- No printing allowed. Saves librarians hundreds of hours troubleshooting printers (I worked at a library where that was the primary use of reference desk hours), saves the networking gurus innumerable headaches, forces patrons into more reasonable and organized modes of storage (to the clouds!), environmentally-friendly. I hate printers.
- Only open access e-resources. No proprietary vendor databases, let's see if we can make a legitimate research collection out of DOAJ, Bielefeld, PLoS, arXiv, et al. There are tons of resources out there for free, but can faculty live with that limitation?
- Hours suited to patrons and not employees. I have this hunch—and I can't confirm it because I don't have access to everyone's circulation, reference, and traffic stats—that being closed on the weekends is more motivated by staff's desire for time off than actual usage at many libraries. Not my commuter college, as it so happens, but at many others. My local public library is closed on Sunday, when few people works, but open at 10am on a Tuesday, when most people are at their jobs. That does not make sense to me.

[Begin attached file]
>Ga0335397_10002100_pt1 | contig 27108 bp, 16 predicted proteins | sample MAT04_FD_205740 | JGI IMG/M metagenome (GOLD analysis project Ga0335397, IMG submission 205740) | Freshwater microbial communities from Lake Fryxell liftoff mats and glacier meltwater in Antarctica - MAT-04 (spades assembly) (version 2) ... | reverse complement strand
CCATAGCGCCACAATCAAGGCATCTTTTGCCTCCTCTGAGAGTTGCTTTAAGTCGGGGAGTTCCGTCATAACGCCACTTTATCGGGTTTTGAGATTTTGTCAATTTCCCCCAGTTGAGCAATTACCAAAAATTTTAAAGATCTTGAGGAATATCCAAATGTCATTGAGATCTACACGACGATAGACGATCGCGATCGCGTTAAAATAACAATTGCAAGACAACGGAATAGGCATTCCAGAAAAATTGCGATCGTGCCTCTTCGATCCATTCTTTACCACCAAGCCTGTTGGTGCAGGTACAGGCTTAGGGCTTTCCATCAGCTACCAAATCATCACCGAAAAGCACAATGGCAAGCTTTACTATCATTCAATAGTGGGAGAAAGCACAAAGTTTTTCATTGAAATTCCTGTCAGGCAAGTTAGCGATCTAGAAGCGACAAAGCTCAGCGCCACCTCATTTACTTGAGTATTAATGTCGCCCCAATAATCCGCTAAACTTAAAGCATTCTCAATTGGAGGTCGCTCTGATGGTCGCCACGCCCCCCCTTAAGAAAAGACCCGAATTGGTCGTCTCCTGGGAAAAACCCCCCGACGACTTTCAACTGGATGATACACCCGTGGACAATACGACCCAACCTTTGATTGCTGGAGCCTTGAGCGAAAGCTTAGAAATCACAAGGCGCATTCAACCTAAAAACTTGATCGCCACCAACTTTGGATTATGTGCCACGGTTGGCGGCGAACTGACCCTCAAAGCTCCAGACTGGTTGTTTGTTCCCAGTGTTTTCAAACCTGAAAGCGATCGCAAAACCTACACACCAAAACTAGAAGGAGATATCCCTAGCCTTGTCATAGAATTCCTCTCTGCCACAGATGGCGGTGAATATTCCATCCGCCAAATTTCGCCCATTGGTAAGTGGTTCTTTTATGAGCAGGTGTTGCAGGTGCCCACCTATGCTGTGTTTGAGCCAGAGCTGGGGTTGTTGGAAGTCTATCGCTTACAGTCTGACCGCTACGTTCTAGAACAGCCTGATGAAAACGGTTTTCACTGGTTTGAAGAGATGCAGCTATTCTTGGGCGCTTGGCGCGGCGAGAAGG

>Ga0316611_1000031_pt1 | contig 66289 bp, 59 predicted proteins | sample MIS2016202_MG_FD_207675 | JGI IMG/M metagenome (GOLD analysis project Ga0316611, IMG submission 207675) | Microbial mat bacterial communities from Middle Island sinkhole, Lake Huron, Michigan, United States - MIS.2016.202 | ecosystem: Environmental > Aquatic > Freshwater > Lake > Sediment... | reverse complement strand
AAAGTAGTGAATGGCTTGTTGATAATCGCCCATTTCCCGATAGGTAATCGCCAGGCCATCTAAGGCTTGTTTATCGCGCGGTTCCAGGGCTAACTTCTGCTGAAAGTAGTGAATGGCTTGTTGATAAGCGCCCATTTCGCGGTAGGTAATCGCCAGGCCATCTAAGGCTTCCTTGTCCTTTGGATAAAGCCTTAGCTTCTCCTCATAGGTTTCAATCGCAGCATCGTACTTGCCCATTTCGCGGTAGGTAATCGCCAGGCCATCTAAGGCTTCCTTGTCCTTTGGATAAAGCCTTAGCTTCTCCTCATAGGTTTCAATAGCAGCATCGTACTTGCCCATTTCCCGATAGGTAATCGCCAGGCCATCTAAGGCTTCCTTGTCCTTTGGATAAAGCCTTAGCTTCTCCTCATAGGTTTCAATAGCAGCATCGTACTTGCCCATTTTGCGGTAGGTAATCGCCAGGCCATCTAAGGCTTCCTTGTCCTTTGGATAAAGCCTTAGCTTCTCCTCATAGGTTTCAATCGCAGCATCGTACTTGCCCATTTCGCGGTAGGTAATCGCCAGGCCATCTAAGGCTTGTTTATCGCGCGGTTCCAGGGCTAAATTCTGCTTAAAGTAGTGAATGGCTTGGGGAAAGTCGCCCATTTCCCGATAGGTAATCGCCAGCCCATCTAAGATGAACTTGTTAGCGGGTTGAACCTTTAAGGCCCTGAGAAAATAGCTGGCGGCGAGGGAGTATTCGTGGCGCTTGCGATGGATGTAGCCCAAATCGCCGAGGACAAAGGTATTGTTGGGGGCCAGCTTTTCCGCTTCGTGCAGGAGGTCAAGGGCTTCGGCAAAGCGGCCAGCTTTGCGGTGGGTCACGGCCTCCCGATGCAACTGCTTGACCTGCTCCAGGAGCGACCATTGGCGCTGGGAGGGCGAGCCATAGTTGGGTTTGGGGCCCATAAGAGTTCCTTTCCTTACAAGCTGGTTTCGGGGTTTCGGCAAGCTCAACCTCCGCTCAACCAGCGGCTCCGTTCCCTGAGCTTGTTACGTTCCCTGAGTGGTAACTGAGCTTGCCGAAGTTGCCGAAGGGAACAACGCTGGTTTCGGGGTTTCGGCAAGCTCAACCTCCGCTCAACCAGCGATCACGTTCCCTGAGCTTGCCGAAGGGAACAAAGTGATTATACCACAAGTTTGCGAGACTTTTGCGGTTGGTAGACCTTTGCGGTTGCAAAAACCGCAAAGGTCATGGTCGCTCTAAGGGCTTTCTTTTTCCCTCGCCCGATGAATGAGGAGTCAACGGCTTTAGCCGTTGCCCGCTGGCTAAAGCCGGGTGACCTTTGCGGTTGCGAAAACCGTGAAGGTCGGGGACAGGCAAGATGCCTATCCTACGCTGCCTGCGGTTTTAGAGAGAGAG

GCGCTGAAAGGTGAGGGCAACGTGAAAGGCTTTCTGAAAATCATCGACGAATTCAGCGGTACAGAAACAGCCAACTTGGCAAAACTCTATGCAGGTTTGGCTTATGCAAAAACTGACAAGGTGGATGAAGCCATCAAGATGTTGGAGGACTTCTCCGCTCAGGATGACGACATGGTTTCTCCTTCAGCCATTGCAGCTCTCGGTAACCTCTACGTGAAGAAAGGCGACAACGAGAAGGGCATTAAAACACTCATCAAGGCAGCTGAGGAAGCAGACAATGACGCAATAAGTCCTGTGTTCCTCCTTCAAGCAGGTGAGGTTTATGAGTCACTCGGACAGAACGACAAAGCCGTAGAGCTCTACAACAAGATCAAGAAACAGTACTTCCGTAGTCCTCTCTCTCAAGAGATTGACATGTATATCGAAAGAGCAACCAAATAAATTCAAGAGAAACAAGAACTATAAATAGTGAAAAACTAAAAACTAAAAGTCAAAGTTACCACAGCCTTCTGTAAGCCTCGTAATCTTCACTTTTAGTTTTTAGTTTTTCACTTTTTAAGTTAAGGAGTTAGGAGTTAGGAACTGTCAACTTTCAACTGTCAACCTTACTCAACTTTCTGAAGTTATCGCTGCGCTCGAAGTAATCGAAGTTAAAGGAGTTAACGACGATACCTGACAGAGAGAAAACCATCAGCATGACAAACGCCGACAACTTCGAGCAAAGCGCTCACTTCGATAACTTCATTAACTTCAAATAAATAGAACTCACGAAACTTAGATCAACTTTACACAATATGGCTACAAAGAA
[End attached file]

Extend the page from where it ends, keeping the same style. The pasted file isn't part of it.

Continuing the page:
- Computer & Internet literacy is taken seriously as a subset of information literacy. Too many librarians complain about teaching students to use a word processor or browser. These things are vital now! This is perhaps the element closest to realization in most libraries: many public libraries already provide computer training. Internet literacy (avoiding phishing, the best services to use, how to modify your browser) is still pretty under-taught.
- The website would more closely resemble Google's home page than arngren.net. Libraries fulfill lots of roles and it's tough deciding what content deserves space on the home page. But tough choices need to be made because currently we're flooding our users with links, obscuring the useful ones amidst piles of drivel. Tabbed interfaces and aggressive use of analytics to pare down rarely used links are called for.
Friday, August 26, 2011
My Ideal Library
A thought experiment. Few people would really want to use this library, I imagine.